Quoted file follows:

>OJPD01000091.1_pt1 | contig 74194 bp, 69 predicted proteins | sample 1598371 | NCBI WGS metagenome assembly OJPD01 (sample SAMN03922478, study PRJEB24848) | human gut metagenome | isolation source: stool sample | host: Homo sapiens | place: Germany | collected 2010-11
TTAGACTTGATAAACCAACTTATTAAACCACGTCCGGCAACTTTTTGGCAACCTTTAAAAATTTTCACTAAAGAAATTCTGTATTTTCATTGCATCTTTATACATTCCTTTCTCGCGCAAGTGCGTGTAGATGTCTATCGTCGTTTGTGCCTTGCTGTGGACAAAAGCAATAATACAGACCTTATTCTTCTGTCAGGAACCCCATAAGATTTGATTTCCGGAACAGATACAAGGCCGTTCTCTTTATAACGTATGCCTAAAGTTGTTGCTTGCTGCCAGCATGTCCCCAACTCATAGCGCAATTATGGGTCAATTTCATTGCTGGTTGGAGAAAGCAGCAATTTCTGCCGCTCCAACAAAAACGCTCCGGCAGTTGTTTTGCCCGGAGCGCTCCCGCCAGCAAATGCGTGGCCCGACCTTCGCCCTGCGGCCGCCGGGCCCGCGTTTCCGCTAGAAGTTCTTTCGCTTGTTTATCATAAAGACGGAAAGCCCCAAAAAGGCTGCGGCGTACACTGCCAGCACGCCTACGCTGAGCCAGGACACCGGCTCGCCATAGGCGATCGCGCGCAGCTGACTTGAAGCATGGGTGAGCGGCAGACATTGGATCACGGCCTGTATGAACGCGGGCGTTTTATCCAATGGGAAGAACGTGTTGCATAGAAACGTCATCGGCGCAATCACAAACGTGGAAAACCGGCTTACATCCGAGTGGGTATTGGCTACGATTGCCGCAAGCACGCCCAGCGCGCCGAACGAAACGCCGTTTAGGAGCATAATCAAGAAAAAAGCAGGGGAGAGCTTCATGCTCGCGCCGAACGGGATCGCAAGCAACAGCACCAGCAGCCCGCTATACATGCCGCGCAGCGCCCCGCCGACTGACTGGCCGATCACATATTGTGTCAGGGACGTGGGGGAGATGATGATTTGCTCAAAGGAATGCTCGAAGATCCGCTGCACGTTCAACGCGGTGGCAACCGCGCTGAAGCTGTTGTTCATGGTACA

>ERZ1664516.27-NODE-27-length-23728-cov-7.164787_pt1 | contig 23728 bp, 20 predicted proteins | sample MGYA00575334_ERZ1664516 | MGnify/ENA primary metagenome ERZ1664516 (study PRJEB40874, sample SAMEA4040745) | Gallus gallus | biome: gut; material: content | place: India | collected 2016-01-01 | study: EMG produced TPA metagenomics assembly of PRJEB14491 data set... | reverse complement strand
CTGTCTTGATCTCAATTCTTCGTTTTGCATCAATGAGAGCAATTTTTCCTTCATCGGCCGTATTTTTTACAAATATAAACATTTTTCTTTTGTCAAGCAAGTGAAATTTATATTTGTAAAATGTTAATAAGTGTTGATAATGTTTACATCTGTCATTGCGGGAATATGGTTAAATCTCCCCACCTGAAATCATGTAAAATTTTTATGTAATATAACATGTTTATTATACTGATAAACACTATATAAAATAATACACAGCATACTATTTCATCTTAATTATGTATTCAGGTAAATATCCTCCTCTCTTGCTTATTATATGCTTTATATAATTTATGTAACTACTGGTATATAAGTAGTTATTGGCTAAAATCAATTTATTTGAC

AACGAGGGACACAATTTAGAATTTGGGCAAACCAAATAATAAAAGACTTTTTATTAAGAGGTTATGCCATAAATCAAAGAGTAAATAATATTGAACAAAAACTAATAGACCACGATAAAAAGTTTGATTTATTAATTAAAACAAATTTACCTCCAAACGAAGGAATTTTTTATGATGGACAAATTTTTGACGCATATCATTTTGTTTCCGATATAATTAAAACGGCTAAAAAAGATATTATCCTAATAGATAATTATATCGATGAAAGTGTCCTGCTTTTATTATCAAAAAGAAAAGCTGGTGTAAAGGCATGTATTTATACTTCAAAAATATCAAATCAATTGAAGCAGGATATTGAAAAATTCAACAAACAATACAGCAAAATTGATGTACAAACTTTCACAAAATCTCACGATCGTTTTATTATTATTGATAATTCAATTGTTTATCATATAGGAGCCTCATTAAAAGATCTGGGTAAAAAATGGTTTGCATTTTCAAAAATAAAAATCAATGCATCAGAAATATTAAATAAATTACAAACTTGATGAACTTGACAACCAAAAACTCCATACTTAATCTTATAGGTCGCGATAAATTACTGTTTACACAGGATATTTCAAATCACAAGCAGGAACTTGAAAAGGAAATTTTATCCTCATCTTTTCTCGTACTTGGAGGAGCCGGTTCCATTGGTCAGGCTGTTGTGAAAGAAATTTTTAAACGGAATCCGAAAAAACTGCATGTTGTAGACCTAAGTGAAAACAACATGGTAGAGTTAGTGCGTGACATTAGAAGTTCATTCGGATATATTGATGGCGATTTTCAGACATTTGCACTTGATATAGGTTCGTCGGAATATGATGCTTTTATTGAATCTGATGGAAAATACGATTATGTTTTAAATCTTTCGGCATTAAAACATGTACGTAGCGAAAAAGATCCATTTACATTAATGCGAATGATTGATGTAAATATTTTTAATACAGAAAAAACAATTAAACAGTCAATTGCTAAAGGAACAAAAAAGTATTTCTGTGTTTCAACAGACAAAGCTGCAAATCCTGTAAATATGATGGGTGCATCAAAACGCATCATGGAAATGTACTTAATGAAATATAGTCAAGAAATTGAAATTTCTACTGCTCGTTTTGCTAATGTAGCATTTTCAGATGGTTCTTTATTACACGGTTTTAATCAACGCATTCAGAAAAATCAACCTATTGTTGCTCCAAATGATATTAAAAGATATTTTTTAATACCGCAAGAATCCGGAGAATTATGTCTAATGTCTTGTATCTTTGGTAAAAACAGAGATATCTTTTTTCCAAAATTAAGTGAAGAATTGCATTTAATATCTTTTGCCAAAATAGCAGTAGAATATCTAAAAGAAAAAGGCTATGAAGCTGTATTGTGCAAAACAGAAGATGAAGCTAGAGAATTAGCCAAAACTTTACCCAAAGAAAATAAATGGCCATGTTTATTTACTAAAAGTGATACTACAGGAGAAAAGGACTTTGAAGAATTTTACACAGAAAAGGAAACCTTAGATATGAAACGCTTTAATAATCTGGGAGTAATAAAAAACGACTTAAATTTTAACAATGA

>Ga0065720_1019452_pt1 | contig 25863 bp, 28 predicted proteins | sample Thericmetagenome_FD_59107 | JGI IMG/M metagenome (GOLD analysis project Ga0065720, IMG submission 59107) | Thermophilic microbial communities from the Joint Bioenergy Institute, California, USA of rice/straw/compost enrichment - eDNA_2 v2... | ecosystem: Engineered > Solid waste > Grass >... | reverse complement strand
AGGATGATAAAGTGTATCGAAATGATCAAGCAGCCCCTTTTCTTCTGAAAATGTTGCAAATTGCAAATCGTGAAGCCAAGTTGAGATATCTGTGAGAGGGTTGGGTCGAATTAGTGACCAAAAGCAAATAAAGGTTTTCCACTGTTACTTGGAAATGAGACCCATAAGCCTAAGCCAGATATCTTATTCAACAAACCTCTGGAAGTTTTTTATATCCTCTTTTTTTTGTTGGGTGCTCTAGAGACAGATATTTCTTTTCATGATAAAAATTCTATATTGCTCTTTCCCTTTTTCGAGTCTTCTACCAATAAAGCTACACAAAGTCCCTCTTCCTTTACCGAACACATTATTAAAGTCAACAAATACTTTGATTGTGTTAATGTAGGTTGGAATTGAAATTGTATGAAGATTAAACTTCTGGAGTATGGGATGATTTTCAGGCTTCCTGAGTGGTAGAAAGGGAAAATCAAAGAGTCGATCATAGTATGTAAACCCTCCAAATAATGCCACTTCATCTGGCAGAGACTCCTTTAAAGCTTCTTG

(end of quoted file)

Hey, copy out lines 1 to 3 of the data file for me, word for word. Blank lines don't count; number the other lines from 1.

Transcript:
>OJPD01000091.1_pt1 | contig 74194 bp, 69 predicted proteins | sample 1598371 | NCBI WGS metagenome assembly OJPD01 (sample SAMN03922478, study PRJEB24848) | human gut metagenome | isolation source: stool sample | host: Homo sapiens | place: Germany | collected 2010-11
TTAGACTTGATAAACCAACTTATTAAACCACGTCCGGCAACTTTTTGGCAACCTTTAAAAATTTTCACTAAAGAAATTCTGTATTTTCATTGCATCTTTATACATTCCTTTCTCGCGCAAGTGCGTGTAGATGTCTATCGTCGTTTGTGCCTTGCTGTGGACAAAAGCAATAATACAGACCTTATTCTTCTGTCAGGAACCCCATAAGATTTGATTTCCGGAACAGATACAAGGCCGTTCTCTTTATAACGTATGCCTAAAGTTGTTGCTTGCTGCCAGCATGTCCCCAACTCATAGCGCAATTATGGGTCAATTTCATTGCTGGTTGGAGAAAGCAGCAATTTCTGCCGCTCCAACAAAAACGCTCCGGCAGTTGTTTTGCCCGGAGCGCTCCCGCCAGCAAATGCGTGGCCCGACCTTCGCCCTGCGGCCGCCGGGCCCGCGTTTCCGCTAGAAGTTCTTTCGCTTGTTTATCATAAAGACGGAAAGCCCCAAAAAGGCTGCGGCGTACACTGCCAGCACGCCTACGCTGAGCCAGGACACCGGCTCGCCATAGGCGATCGCGCGCAGCTGACTTGAAGCATGGGTGAGCGGCAGACATTGGATCACGGCCTGTATGAACGCGGGCGTTTTATCCAATGGGAAGAACGTGTTGCATAGAAACGTCATCGGCGCAATCACAAACGTGGAAAACCGGCTTACATCCGAGTGGGTATTGGCTACGATTGCCGCAAGCACGCCCAGCGCGCCGAACGAAACGCCGTTTAGGAGCATAATCAAGAAAAAAGCAGGGGAGAGCTTCATGCTCGCGCCGAACGGGATCGCAAGCAACAGCACCAGCAGCCCGCTATACATGCCGCGCAGCGCCCCGCCGACTGACTGGCCGATCACATATTGTGTCAGGGACGTGGGGGAGATGATGATTTGCTCAAAGGAATGCTCGAAGATCCGCTGCACGTTCAACGCGGTGGCAACCGCGCTGAAGCTGTTGTTCATGGTACA

>ERZ1664516.27-NODE-27-length-23728-cov-7.164787_pt1 | contig 23728 bp, 20 predicted proteins | sample MGYA00575334_ERZ1664516 | MGnify/ENA primary metagenome ERZ1664516 (study PRJEB40874, sample SAMEA4040745) | Gallus gallus | biome: gut; material: content | place: India | collected 2016-01-01 | study: EMG produced TPA metagenomics assembly of PRJEB14491 data set... | reverse complement strand